‘The literalness is nowhere near as horrifying as the empty space where the body was, where the ground is stained with blood. That allows me to [imagine] every tortured victim throughout history in this empty arena. This piece is a metaphor for hate, insensitivity, torture. When this show operates at its highest plane, it’s as a window into man’s inhumanity to man. And the question is — why?” –Mandy Patinkin (actor portraying Jason Gideon)

The era of the police procedural continues to grind forward. A network already dominated by 3 brands of C.S.I. (not to mention other procedurals such as Without A Trace and Cold Case) which invariably clashes with NBC’s 3 brands of Law & Order (or Conviction or you get the picture). Cashing in on the popularity of movies like Seven, Saw, and Hannibal Lector (Red Dragon, Silence of the Lambs, Hannibal), Criminal Minds carves out its own niche among the procedurals genre by focusing on serial killers. Airing opposite cultural phenomenon Lost, the show has managed to become a breakout hit in its own right.

Criminal Minds centers on a crack team of profilers: burn out-cum-mentor, Jason Gideon (Mandy Patinkin); his ever-brooding number one, Special Agent Aaron Hotchner (Thomas Gibson from Dharma & Greg); the resident genius and socially clueless Dr. Spencer Reid (Marrhew Gray Gubler, The Life Aquatic); requisite hot chick Elle Greenaway (Lola Glaudini, The Handler); requisite hot guy, Agent Derek Morgan (Shemar Moore of The Young and the Restless); and computer oracle Garcia (Kirsten Vangsnees). Executive-produced by Ed Bernero (Third Watch), the show doesn’t stray far from the mold in terms of quick cuts and gruesome close ups. However, C.S.I.Criminal Minds focuses on the “why?” instead of the “how?” of a criminal. The psychological motivations of the unsubs aberrant behavior. By the end of each episode, you understand exactly how the evil was nurtured and formed before it was unleashed.

Our culture has a fascination with serial killers. Even pre-romanticization with the character Hannibal Lector, the serial killer has been long mythologized. Caught up by the charming face evil often wears or a simple fascination with the brutality we are capable of inflicting upon one another. Call it sin or our nature, it’s like we realize that there is something fundamentally broken about us. Sometimes this brokenness evidences itself in ways both sick and criminal. Evil has many guises, yet there are those who have to figure out the pattern of brokenness.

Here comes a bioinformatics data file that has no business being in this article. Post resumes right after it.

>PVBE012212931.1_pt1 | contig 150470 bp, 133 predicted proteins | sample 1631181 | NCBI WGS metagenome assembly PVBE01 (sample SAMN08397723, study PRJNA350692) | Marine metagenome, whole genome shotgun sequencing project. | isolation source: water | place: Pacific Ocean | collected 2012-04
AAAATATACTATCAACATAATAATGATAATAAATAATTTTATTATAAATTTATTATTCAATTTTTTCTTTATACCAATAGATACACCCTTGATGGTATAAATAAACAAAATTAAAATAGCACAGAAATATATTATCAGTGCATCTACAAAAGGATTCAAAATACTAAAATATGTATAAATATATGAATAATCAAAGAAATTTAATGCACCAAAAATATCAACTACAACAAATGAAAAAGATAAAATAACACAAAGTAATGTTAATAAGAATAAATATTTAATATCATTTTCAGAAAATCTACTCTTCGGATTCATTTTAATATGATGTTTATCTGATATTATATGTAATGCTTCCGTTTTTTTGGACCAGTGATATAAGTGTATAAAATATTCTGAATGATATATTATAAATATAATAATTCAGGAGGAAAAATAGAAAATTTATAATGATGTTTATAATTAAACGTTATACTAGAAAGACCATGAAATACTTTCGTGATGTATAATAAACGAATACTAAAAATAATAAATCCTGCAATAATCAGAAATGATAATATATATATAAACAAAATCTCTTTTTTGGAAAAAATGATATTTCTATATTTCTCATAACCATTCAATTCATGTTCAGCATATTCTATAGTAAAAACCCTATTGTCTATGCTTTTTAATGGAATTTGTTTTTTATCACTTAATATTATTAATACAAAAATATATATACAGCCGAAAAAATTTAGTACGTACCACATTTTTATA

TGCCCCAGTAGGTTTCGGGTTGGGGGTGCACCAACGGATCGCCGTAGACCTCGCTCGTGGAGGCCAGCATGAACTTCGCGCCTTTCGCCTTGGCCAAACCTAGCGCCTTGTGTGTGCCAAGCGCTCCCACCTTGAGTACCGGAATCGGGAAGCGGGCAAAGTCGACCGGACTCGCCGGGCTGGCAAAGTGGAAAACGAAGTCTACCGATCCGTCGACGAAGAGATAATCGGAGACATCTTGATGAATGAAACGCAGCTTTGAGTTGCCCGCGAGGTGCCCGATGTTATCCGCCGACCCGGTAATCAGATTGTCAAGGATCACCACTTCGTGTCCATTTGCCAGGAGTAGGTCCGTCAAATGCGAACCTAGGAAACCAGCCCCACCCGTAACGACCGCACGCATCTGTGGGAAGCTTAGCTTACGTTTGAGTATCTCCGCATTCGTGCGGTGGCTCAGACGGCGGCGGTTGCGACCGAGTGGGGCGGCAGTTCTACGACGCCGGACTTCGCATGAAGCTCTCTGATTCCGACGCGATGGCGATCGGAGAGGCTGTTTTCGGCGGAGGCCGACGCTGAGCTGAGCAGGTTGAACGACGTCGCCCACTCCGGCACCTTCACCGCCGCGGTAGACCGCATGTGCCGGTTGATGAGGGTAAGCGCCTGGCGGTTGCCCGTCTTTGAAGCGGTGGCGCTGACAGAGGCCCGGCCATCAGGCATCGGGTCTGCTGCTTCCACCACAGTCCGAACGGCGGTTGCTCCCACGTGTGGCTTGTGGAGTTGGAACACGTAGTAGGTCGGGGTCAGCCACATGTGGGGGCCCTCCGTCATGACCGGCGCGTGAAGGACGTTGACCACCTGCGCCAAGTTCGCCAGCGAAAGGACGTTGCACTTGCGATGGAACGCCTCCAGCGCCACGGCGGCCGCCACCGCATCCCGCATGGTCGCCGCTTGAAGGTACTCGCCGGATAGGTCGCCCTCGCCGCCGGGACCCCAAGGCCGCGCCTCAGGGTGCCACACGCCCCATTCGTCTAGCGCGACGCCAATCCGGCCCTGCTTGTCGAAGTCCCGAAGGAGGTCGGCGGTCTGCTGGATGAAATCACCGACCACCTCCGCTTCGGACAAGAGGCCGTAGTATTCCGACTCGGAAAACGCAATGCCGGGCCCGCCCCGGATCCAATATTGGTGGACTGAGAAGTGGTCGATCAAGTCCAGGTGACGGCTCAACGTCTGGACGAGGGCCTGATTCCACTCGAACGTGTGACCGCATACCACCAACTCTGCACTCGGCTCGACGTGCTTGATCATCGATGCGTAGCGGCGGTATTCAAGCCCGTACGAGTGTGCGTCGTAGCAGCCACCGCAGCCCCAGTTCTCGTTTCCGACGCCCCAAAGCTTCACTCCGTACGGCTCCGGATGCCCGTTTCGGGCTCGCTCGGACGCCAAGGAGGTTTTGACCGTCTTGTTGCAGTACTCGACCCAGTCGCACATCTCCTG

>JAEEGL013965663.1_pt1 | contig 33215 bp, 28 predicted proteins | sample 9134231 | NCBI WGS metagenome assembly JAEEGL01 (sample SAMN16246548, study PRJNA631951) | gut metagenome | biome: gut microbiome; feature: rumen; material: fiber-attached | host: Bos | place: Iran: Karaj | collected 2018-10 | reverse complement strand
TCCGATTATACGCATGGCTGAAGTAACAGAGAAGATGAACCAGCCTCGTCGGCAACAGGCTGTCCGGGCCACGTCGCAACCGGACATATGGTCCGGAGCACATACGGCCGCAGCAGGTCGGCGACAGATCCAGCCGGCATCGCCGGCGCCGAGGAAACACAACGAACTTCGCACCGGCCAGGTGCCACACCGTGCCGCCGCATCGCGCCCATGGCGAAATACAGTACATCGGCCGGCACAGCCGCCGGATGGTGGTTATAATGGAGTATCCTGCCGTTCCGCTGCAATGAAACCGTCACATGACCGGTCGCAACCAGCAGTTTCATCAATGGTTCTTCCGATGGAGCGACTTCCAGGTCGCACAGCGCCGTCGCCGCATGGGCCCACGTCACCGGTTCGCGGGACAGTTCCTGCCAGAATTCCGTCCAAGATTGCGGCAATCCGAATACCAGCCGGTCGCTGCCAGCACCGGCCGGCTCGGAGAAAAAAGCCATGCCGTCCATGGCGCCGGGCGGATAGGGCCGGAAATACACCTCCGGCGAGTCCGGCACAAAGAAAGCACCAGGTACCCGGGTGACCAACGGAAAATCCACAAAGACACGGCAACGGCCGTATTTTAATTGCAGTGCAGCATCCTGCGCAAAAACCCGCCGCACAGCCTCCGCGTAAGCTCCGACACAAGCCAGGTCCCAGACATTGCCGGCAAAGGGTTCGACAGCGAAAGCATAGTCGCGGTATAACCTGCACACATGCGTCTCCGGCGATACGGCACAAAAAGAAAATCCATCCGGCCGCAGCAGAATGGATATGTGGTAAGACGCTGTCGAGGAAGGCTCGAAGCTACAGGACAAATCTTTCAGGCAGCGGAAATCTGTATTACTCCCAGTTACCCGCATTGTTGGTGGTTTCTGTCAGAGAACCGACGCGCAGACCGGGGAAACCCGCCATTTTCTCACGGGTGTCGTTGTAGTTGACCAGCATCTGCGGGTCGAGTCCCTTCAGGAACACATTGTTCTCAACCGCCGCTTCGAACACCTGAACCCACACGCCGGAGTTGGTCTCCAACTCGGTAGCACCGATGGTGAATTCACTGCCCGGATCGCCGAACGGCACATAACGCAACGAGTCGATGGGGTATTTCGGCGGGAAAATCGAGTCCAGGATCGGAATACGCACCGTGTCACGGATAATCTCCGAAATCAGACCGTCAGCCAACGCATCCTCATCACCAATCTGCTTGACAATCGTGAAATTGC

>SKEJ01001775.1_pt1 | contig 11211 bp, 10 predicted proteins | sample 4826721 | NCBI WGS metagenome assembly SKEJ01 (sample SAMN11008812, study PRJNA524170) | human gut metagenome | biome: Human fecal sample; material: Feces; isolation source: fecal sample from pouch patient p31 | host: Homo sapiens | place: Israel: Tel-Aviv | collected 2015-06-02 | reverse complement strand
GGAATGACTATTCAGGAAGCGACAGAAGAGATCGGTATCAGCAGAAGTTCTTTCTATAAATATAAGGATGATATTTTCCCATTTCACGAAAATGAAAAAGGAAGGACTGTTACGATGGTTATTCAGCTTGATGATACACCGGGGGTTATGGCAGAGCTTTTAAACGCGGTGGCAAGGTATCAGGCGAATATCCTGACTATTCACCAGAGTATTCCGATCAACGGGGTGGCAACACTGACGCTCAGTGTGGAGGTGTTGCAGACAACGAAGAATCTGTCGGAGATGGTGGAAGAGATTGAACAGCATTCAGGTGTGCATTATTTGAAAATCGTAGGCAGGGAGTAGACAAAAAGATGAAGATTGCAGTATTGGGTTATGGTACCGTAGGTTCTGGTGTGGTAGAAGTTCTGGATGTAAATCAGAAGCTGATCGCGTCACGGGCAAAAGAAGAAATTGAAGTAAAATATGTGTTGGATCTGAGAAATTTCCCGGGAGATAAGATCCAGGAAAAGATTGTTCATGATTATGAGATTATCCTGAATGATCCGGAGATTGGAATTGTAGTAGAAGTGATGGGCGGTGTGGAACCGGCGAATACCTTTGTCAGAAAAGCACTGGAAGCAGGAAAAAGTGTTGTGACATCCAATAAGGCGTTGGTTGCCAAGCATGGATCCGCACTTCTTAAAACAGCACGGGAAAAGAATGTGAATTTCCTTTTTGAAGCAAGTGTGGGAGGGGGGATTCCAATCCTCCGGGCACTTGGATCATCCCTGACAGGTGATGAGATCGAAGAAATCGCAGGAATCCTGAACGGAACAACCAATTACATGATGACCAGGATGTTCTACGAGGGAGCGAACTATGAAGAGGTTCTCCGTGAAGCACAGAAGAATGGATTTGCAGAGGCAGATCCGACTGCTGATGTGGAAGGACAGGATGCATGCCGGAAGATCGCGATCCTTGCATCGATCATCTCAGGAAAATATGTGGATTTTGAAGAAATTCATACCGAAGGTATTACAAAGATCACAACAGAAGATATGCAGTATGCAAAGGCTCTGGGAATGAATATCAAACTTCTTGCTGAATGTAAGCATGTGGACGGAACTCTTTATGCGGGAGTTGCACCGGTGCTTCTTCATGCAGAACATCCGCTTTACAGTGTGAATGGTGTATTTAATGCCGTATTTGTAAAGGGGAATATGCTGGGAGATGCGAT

Horror deals with the total depravity of man. Sometimes this comes out as wrestling with the theme of man having a darker nature to resist, restrain, or kill (with such archetype monster tropes such as the werewolf or Mr. Hyde). In fact, the modern day serial killer has become the natural incarnation of man’s capacity for evil.

“In my experience, evil is not a cultural phenomena. It’s a human one.” –Jason Gideon

A trope that depicts the dark side to our nature, serial killers specifically remind us that evil death is all around us in the form of each other, lurking in the ordinary. The horror at the core of the show is about fear, an attempt to get a cathartic release from dealing with what scares us – be it the unknown or ultimately, our fear of death. Criminal Minds is about real, undeniable evil. The commonplace evil that we do to one another. It delves into the terror that only a thin line separates a normal housewife from being a serial killer, the fact that any of us could be pushed over that edge. That we are all capable of evil. Once we are confronted with this evil, someone has to face it, track it down, and stop it.

We, the viewing audience, can’t seem to get enough of how good pursues evil. We want to know why. The “why”s of life haunt our lives: Why do bad things happen? Why this person? Why this victim? Why do unsubs (investigator jargon for “Unknown Subject Of An Investigation”) do the things that they do? Each episode is part morality tale, whether dealing with serial killers on death row, a chemist who poisons employees, a serial arsonist, or a cannibalistic killer who drinks blood to get closer to God. An evil comes to light, a pattern is detected, the circumstances that shaped the evil are studied, and the evil is confronted.

“We are so accustomed to disguise ourselves to others we become disguised to ourselves.” –Francois de La Rochefoucauld

Criminal Minds is a show about those trained to stare into the abyss of evil for a living. Mandy Patinkin’s temperamental gravitas carries the show, though we aren’t sure whether or not his Method acting style will lead to a breakdown or him suddenly leaving the show (Chicago Hope anyone?). It’s taut, suspense thriller plots keep viewers coming back for more.

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